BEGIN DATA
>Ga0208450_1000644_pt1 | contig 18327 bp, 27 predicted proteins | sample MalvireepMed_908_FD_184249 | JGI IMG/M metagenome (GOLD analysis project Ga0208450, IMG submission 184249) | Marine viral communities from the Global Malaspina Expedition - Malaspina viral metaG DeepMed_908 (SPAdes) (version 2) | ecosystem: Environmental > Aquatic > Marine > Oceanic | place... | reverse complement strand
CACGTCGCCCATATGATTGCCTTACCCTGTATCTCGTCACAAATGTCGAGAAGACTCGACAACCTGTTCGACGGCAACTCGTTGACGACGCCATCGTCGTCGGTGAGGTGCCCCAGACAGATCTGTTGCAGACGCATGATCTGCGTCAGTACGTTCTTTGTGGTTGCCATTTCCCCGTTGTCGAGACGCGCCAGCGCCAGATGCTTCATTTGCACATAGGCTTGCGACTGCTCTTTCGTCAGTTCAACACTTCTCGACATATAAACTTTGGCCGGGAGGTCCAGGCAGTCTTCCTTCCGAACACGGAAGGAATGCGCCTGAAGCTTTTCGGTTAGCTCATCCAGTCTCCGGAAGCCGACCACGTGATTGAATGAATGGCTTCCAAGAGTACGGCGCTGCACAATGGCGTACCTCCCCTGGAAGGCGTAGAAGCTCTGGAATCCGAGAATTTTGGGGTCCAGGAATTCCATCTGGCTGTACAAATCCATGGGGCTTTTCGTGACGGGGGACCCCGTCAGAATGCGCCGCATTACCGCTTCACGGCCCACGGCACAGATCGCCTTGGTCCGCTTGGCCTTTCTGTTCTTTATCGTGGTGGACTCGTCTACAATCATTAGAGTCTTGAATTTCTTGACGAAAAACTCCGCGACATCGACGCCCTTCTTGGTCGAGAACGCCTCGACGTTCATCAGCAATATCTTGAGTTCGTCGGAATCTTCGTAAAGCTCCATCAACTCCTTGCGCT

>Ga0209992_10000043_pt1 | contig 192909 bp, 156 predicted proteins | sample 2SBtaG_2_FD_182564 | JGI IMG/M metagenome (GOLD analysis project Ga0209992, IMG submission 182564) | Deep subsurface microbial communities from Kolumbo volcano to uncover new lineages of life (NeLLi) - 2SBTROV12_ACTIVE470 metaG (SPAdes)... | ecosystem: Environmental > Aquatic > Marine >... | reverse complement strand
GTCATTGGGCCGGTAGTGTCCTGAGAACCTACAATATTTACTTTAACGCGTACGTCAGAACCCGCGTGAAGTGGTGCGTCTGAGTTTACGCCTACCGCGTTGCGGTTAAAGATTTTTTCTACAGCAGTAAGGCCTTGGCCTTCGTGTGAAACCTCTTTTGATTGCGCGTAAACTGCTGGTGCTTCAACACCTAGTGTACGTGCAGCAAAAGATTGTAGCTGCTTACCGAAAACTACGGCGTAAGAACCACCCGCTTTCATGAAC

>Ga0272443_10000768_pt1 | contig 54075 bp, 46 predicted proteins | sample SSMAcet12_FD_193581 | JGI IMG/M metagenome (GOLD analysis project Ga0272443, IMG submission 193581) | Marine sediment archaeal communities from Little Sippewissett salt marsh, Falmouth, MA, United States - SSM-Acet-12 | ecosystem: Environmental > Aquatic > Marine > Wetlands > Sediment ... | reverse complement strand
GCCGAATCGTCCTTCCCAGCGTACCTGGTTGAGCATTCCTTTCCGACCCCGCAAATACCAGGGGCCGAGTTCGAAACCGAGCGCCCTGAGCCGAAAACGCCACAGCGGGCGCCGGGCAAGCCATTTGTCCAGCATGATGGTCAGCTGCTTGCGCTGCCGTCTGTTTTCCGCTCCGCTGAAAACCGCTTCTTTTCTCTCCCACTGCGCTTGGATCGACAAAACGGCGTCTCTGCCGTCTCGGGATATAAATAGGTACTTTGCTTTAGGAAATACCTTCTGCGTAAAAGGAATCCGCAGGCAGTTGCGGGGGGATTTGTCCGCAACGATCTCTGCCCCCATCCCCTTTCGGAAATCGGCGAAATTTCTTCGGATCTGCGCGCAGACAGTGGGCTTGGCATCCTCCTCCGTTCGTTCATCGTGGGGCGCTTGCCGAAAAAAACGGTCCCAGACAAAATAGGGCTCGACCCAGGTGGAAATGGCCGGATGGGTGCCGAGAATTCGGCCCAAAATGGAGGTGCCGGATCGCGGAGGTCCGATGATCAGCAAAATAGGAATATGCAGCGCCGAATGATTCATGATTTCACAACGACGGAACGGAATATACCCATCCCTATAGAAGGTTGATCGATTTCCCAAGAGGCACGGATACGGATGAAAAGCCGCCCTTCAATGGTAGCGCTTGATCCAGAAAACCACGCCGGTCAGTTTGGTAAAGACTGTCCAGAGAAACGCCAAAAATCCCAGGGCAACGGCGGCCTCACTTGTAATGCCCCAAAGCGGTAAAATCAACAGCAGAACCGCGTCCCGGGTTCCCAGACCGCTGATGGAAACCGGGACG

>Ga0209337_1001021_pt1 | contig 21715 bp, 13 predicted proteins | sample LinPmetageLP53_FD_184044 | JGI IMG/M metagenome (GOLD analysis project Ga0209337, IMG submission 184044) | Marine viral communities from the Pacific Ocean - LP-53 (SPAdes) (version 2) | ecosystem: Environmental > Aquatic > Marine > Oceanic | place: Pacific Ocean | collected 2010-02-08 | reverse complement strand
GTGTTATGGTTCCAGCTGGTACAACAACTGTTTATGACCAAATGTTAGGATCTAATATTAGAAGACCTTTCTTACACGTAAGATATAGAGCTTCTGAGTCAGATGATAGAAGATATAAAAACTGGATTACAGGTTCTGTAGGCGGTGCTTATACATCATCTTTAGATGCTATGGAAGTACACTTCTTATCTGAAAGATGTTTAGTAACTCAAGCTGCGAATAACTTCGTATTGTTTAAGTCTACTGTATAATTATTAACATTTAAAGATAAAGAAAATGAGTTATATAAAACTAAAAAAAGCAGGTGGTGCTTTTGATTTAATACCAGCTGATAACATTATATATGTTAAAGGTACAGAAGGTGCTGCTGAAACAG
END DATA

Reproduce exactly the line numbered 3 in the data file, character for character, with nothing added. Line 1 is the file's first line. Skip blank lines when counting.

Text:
>Ga0209992_10000043_pt1 | contig 192909 bp, 156 predicted proteins | sample 2SBtaG_2_FD_182564 | JGI IMG/M metagenome (GOLD analysis project Ga0209992, IMG submission 182564) | Deep subsurface microbial communities from Kolumbo volcano to uncover new lineages of life (NeLLi) - 2SBTROV12_ACTIVE470 metaG (SPAdes)... | ecosystem: Environmental > Aquatic > Marine >... | reverse complement strand